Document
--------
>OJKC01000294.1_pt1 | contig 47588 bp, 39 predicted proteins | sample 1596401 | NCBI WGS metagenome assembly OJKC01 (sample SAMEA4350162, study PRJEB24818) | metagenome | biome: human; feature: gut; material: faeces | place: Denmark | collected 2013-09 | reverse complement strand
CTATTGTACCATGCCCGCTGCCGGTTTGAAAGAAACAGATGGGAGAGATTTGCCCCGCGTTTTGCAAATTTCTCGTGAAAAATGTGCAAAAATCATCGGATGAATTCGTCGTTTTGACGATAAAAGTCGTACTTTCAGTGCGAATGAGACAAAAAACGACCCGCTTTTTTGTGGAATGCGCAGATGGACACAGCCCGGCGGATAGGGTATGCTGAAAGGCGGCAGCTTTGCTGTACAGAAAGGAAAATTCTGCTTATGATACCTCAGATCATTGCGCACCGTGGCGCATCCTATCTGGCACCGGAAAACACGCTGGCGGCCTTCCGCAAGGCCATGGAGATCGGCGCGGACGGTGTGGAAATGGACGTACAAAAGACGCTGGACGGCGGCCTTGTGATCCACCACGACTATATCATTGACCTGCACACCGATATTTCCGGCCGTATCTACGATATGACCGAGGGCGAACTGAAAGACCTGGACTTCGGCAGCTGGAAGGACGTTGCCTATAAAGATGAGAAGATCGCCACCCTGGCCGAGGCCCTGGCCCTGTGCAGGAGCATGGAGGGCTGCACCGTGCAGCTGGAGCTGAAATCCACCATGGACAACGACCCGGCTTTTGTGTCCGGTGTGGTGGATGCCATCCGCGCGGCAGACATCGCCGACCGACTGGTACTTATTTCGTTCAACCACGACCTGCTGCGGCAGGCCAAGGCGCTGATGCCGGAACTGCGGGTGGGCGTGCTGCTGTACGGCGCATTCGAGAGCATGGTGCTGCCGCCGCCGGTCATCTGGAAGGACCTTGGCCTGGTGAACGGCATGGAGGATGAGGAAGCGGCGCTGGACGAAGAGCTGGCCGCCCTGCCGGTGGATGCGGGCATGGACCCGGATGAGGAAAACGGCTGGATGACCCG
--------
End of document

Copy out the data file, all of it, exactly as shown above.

>OJKC01000294.1_pt1 | contig 47588 bp, 39 predicted proteins | sample 1596401 | NCBI WGS metagenome assembly OJKC01 (sample SAMEA4350162, study PRJEB24818) | metagenome | biome: human; feature: gut; material: faeces | place: Denmark | collected 2013-09 | reverse complement strand
CTATTGTACCATGCCCGCTGCCGGTTTGAAAGAAACAGATGGGAGAGATTTGCCCCGCGTTTTGCAAATTTCTCGTGAAAAATGTGCAAAAATCATCGGATGAATTCGTCGTTTTGACGATAAAAGTCGTACTTTCAGTGCGAATGAGACAAAAAACGACCCGCTTTTTTGTGGAATGCGCAGATGGACACAGCCCGGCGGATAGGGTATGCTGAAAGGCGGCAGCTTTGCTGTACAGAAAGGAAAATTCTGCTTATGATACCTCAGATCATTGCGCACCGTGGCGCATCCTATCTGGCACCGGAAAACACGCTGGCGGCCTTCCGCAAGGCCATGGAGATCGGCGCGGACGGTGTGGAAATGGACGTACAAAAGACGCTGGACGGCGGCCTTGTGATCCACCACGACTATATCATTGACCTGCACACCGATATTTCCGGCCGTATCTACGATATGACCGAGGGCGAACTGAAAGACCTGGACTTCGGCAGCTGGAAGGACGTTGCCTATAAAGATGAGAAGATCGCCACCCTGGCCGAGGCCCTGGCCCTGTGCAGGAGCATGGAGGGCTGCACCGTGCAGCTGGAGCTGAAATCCACCATGGACAACGACCCGGCTTTTGTGTCCGGTGTGGTGGATGCCATCCGCGCGGCAGACATCGCCGACCGACTGGTACTTATTTCGTTCAACCACGACCTGCTGCGGCAGGCCAAGGCGCTGATGCCGGAACTGCGGGTGGGCGTGCTGCTGTACGGCGCATTCGAGAGCATGGTGCTGCCGCCGCCGGTCATCTGGAAGGACCTTGGCCTGGTGAACGGCATGGAGGATGAGGAAGCGGCGCTGGACGAAGAGCTGGCCGCCCTGCCGGTGGATGCGGGCATGGACCCGGATGAGGAAAACGGCTGGATGACCCG